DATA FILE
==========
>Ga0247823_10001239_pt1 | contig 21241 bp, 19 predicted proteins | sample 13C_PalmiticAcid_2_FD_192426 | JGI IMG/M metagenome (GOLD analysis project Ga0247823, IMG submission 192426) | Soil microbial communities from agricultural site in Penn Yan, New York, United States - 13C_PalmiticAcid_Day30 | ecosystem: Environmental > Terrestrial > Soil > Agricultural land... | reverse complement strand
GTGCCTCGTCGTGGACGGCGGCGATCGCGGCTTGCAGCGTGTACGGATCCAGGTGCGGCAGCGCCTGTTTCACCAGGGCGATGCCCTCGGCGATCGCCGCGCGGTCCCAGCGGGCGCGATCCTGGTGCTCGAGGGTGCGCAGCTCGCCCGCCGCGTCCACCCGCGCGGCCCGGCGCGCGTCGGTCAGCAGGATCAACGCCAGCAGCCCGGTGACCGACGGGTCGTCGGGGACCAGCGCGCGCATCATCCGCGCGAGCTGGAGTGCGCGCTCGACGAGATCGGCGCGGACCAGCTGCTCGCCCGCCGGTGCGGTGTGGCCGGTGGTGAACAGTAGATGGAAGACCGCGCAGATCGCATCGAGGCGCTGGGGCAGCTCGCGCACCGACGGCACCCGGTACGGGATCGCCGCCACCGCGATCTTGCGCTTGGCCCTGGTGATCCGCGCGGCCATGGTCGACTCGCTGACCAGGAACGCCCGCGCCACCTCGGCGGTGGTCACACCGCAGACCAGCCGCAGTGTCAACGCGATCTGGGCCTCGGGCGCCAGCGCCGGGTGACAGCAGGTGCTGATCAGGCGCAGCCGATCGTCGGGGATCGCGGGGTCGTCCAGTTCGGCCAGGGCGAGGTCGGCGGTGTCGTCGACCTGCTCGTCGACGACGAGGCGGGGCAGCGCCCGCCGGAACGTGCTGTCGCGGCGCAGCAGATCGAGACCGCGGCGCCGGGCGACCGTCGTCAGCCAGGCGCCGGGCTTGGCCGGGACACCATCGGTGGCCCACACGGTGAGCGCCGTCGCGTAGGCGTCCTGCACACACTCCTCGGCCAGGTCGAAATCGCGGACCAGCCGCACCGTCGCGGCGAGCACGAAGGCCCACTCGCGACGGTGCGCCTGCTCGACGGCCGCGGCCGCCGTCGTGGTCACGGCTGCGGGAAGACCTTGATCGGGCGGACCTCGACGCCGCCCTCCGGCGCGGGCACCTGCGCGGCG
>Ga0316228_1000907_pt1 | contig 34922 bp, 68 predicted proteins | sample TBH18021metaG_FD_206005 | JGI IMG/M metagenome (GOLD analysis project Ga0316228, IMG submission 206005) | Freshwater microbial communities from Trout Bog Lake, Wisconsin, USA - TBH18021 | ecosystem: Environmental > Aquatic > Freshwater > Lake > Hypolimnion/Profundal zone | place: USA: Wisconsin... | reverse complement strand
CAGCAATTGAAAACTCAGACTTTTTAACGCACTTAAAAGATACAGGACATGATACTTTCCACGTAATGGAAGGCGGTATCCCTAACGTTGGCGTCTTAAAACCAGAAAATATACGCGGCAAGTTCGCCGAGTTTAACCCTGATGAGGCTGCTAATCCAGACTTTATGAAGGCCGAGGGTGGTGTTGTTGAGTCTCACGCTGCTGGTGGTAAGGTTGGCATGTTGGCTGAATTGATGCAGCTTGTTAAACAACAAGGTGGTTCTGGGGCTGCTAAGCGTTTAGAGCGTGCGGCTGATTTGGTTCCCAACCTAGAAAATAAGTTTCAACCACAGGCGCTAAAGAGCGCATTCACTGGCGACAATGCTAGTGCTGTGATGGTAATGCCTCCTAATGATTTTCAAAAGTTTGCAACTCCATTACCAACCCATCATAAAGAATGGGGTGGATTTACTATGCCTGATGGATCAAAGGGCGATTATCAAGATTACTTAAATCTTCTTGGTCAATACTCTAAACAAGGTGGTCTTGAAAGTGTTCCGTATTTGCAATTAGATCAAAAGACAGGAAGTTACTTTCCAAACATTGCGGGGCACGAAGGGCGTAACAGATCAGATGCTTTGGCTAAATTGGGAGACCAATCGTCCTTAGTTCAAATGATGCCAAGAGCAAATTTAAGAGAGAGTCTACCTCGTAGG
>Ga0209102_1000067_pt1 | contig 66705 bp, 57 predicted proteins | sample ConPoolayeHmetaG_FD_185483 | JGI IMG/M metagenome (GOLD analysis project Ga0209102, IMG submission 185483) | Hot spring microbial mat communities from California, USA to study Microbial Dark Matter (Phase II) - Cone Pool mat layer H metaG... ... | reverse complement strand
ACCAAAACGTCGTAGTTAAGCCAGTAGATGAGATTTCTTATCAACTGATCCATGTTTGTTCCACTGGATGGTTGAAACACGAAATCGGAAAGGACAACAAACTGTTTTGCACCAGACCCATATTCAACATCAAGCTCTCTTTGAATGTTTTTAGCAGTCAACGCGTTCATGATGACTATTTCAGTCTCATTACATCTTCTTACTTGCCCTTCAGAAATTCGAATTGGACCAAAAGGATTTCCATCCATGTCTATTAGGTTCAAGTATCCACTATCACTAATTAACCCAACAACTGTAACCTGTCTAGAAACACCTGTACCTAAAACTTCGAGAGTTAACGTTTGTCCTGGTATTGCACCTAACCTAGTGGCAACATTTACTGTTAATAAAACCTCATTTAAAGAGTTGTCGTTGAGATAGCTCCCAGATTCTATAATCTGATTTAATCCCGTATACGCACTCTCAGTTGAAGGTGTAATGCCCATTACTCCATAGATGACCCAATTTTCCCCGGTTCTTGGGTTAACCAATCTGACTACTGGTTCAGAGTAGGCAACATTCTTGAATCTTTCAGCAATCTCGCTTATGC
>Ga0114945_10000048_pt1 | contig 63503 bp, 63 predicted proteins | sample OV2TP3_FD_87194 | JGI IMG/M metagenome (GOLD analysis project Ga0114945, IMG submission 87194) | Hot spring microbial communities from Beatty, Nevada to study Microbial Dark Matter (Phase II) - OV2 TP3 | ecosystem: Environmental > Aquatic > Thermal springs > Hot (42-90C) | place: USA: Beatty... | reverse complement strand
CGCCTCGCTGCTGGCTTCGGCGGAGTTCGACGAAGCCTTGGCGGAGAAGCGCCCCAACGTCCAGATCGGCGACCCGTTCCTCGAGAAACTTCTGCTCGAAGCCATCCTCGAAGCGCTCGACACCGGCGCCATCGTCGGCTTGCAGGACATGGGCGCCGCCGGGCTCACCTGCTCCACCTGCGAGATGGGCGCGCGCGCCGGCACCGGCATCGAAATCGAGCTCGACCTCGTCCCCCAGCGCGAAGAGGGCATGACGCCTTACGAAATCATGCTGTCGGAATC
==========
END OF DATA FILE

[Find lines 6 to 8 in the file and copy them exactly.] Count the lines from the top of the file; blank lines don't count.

ACCAAAACGTCGTAGTTAAGCCAGTAGATGAGATTTCTTATCAACTGATCCATGTTTGTTCCACTGGATGGTTGAAACACGAAATCGGAAAGGACAACAAACTGTTTTGCACCAGACCCATATTCAACATCAAGCTCTCTTTGAATGTTTTTAGCAGTCAACGCGTTCATGATGACTATTTCAGTCTCATTACATCTTCTTACTTGCCCTTCAGAAATTCGAATTGGACCAAAAGGATTTCCATCCATGTCTATTAGGTTCAAGTATCCACTATCACTAATTAACCCAACAACTGTAACCTGTCTAGAAACACCTGTACCTAAAACTTCGAGAGTTAACGTTTGTCCTGGTATTGCACCTAACCTAGTGGCAACATTTACTGTTAATAAAACCTCATTTAAAGAGTTGTCGTTGAGATAGCTCCCAGATTCTATAATCTGATTTAATCCCGTATACGCACTCTCAGTTGAAGGTGTAATGCCCATTACTCCATAGATGACCCAATTTTCCCCGGTTCTTGGGTTAACCAATCTGACTACTGGTTCAGAGTAGGCAACATTCTTGAATCTTTCAGCAATCTCGCTTATGC
>Ga0114945_10000048_pt1 | contig 63503 bp, 63 predicted proteins | sample OV2TP3_FD_87194 | JGI IMG/M metagenome (GOLD analysis project Ga0114945, IMG submission 87194) | Hot spring microbial communities from Beatty, Nevada to study Microbial Dark Matter (Phase II) - OV2 TP3 | ecosystem: Environmental > Aquatic > Thermal springs > Hot (42-90C) | place: USA: Beatty... | reverse complement strand
CGCCTCGCTGCTGGCTTCGGCGGAGTTCGACGAAGCCTTGGCGGAGAAGCGCCCCAACGTCCAGATCGGCGACCCGTTCCTCGAGAAACTTCTGCTCGAAGCCATCCTCGAAGCGCTCGACACCGGCGCCATCGTCGGCTTGCAGGACATGGGCGCCGCCGGGCTCACCTGCTCCACCTGCGAGATGGGCGCGCGCGCCGGCACCGGCATCGAAATCGAGCTCGACCTCGTCCCCCAGCGCGAAGAGGGCATGACGCCTTACGAAATCATGCTGTCGGAATC